Oxford’s ‘Secret Places’ Exposed

HEBDEN BRIDGE, ENGLAND – APRIL 11: Novelist Ursula Le Guin attends the launch of ‘The Unexpected World’ by Haruki Murakami at Bloomsbury, on April 11, 2015 in Heydon, England. (Photo by Joe Giddens/Getty Images)…

Oxford's 'Secret Places' Exposed

HEBDEN BRIDGE, ENGLAND – APRIL 11: Novelist Ursula Le Guin attends the launch of ‘The Unexpected World’ by Haruki Murakami at Bloomsbury, on April 11, 2015 in Heydon, England. (Photo by Joe Giddens/Getty Images)

From trout farmers to medieval teenage lords, people who inhabit Oxfordshire (and beyond) sometimes live in worlds to themselves. But on 12 April, those worlds collided with a major literary event as attendees gathered to celebrate at a Millennium Trust event at Banbury’s Little Bricket Hotel.

“This year we are celebrating the achievements of those who have made our world richer and more diverse,” wrote Oldbury resident Tanya Bennett in a recent piece for Oxford’s Letterers newspaper.

The Millennium Trust, founded in 1988, was founded to encourage artistic and intellectual freedom. It has become famous for its annual events, including writers’ evenings and readings from its archive. This year’s event invited members of the public to nominate some of the novels that have “contributed to the betterment of the world.”

As BAC Editor Caroline Browne noted, the winners were Jonathan Lethem’s The Fortress of Solitude, Edwin O’Connor’s The Collector, and Le Guin’s Earthsea. Despite his namesake, Patterson Bagwell, who wrote Pulitzer Prize-winning science fiction under the pseudonym David Edward Bailey, didn’t make the cut.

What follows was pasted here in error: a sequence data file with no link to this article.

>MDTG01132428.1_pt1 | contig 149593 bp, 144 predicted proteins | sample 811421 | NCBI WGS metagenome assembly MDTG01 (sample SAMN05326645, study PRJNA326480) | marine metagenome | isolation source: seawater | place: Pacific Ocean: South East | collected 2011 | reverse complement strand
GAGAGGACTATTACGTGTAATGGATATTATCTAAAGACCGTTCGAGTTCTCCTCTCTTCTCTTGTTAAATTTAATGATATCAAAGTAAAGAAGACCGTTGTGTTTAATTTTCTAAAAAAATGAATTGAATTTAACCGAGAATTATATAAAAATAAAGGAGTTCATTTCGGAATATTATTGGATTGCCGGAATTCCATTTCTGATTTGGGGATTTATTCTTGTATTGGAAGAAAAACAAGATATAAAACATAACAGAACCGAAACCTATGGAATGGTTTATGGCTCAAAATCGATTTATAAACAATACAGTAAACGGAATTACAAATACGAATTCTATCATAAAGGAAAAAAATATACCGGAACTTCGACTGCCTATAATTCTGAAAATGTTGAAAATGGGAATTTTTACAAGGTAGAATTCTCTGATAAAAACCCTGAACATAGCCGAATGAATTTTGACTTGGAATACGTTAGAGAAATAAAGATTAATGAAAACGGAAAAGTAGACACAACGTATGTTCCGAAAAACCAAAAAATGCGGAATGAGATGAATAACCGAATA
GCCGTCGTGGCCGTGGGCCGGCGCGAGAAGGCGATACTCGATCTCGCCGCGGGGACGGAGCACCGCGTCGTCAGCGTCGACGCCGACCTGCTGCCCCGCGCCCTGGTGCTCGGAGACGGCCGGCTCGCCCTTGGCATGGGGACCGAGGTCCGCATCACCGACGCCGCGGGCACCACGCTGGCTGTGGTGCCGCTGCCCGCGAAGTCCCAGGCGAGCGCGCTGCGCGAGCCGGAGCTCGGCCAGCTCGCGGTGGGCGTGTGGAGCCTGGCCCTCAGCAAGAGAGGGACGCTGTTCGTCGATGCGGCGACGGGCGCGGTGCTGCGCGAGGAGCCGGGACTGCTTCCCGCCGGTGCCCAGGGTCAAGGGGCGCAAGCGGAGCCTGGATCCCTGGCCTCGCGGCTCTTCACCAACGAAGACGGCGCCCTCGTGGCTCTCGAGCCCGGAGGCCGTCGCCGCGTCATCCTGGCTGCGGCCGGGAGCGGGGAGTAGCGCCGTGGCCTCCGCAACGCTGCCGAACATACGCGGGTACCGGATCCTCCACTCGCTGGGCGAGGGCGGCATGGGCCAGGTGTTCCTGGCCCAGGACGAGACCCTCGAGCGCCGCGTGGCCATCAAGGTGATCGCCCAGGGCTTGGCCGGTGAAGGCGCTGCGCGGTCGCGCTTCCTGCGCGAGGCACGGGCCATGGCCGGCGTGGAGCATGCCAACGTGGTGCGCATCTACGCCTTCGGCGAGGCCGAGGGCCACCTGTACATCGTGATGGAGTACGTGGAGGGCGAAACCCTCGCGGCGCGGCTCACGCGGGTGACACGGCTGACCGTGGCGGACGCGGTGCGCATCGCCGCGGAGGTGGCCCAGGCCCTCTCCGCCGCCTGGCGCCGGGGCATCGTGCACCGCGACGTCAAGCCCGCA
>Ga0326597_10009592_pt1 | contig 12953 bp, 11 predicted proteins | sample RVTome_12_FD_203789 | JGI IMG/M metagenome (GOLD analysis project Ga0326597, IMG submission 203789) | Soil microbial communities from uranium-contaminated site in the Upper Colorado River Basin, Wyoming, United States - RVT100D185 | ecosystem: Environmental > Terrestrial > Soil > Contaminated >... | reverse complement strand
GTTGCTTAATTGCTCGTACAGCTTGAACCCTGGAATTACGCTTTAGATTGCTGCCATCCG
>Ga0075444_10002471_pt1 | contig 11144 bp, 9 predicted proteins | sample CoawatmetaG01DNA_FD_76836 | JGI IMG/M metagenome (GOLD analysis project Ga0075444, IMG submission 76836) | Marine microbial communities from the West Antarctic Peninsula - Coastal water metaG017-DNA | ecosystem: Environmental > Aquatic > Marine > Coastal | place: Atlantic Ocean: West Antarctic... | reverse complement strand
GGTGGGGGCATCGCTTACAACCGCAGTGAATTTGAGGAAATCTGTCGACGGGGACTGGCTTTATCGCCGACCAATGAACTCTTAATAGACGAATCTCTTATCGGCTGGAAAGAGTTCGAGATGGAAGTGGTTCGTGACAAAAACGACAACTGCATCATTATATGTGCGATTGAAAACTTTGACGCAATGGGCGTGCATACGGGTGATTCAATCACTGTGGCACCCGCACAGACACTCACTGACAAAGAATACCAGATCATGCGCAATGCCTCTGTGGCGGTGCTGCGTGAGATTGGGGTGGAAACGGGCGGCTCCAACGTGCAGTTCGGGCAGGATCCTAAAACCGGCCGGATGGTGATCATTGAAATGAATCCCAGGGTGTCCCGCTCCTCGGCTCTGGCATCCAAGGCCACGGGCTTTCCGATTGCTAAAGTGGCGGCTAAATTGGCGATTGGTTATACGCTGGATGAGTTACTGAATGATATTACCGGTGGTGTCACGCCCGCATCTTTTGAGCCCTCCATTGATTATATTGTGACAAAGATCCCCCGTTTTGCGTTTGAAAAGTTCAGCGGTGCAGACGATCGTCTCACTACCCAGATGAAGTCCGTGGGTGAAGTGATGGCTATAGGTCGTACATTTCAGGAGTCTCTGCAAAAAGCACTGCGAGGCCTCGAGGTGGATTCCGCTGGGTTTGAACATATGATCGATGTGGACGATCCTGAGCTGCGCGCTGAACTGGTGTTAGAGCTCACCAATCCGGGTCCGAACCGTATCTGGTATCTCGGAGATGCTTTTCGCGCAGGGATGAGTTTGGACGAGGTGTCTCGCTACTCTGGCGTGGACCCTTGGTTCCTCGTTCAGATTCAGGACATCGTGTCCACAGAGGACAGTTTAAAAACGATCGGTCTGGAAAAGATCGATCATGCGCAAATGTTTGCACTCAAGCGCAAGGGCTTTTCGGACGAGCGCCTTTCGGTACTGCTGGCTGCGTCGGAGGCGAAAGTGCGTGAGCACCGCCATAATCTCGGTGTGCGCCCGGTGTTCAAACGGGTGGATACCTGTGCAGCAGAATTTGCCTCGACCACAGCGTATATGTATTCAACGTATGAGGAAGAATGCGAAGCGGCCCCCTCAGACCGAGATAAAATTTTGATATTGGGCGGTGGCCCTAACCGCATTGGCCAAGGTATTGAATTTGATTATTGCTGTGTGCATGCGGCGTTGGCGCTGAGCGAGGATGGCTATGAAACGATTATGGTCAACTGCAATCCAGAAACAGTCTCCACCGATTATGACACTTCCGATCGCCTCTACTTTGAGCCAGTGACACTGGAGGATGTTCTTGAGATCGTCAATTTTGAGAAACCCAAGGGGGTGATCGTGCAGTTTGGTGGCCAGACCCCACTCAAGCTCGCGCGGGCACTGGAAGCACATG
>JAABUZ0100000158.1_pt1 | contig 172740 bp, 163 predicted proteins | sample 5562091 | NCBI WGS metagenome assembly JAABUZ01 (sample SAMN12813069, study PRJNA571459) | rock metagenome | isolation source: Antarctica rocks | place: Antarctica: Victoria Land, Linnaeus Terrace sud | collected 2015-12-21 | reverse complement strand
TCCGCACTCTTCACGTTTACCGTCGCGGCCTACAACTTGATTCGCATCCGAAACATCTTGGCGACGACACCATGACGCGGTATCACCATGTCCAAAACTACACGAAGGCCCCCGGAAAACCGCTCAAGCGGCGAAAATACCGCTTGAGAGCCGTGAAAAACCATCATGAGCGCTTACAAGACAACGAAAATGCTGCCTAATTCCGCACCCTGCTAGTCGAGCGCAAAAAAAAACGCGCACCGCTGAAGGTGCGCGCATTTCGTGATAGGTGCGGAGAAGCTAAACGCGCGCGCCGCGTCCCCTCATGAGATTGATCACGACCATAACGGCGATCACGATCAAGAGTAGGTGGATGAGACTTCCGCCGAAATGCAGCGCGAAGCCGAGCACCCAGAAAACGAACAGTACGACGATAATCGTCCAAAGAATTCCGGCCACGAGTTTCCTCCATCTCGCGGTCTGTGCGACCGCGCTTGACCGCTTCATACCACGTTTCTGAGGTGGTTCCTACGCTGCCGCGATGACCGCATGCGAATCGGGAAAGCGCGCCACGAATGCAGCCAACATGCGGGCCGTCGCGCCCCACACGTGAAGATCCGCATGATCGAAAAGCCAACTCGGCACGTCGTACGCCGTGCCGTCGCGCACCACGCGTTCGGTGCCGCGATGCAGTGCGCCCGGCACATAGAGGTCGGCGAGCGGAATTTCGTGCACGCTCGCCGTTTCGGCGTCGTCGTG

Watch a video about the event below:

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More from Oxford

Dozens of American authors are holding midnight Q&As at pubs around the United States as part of ‘Write Live: 12 Hours With Your Favorite Author’ this week. Some readers have even been traveling to remote locations, like South Carolina, to get a taste of what it’s like to live with a writer.

For those who have missed your chance to read with a major literary author, you can enjoy readings by eminent American authors at open air performances on the streets of Oxford in Oxford Poetry Day. Readings by writers from William Tecumseh Sherman to Adam Plath are taking place throughout the city on Saturday, from 10am to 3pm. They will be held in various venues including ancient and new cemeteries, art galleries, and local theatres.

Another opportunity to share live with an American author is listed in this article by “Ask Emily” which explains how you can go to the big trees on St Georges Close in Summertown to hear stories from fantasy and mystery author Will Sawyer.

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